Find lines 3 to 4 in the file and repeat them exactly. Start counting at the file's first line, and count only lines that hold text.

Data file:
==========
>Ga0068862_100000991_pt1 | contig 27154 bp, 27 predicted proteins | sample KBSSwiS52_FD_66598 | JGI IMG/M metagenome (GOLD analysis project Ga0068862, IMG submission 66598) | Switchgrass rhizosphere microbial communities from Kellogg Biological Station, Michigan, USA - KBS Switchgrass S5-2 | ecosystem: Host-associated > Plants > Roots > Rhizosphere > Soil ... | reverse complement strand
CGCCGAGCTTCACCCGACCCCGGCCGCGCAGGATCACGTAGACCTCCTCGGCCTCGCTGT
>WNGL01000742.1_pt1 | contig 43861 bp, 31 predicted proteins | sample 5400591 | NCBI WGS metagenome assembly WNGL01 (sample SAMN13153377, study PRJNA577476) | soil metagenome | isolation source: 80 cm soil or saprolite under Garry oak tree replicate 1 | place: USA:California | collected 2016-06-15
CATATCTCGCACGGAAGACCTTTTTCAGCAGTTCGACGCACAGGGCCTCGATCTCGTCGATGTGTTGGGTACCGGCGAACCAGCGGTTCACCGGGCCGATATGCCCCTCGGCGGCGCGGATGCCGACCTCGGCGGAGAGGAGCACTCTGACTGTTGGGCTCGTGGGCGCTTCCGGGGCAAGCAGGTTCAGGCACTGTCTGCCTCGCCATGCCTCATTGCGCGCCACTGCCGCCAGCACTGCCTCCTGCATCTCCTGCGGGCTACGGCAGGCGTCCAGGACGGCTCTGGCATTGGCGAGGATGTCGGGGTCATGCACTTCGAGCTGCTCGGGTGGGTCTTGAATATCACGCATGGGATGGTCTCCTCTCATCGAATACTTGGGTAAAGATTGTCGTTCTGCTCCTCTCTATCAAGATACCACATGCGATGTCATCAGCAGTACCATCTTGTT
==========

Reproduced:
>WNGL01000742.1_pt1 | contig 43861 bp, 31 predicted proteins | sample 5400591 | NCBI WGS metagenome assembly WNGL01 (sample SAMN13153377, study PRJNA577476) | soil metagenome | isolation source: 80 cm soil or saprolite under Garry oak tree replicate 1 | place: USA:California | collected 2016-06-15
CATATCTCGCACGGAAGACCTTTTTCAGCAGTTCGACGCACAGGGCCTCGATCTCGTCGATGTGTTGGGTACCGGCGAACCAGCGGTTCACCGGGCCGATATGCCCCTCGGCGGCGCGGATGCCGACCTCGGCGGAGAGGAGCACTCTGACTGTTGGGCTCGTGGGCGCTTCCGGGGCAAGCAGGTTCAGGCACTGTCTGCCTCGCCATGCCTCATTGCGCGCCACTGCCGCCAGCACTGCCTCCTGCATCTCCTGCGGGCTACGGCAGGCGTCCAGGACGGCTCTGGCATTGGCGAGGATGTCGGGGTCATGCACTTCGAGCTGCTCGGGTGGGTCTTGAATATCACGCATGGGATGGTCTCCTCTCATCGAATACTTGGGTAAAGATTGTCGTTCTGCTCCTCTCTATCAAGATACCACATGCGATGTCATCAGCAGTACCATCTTGTT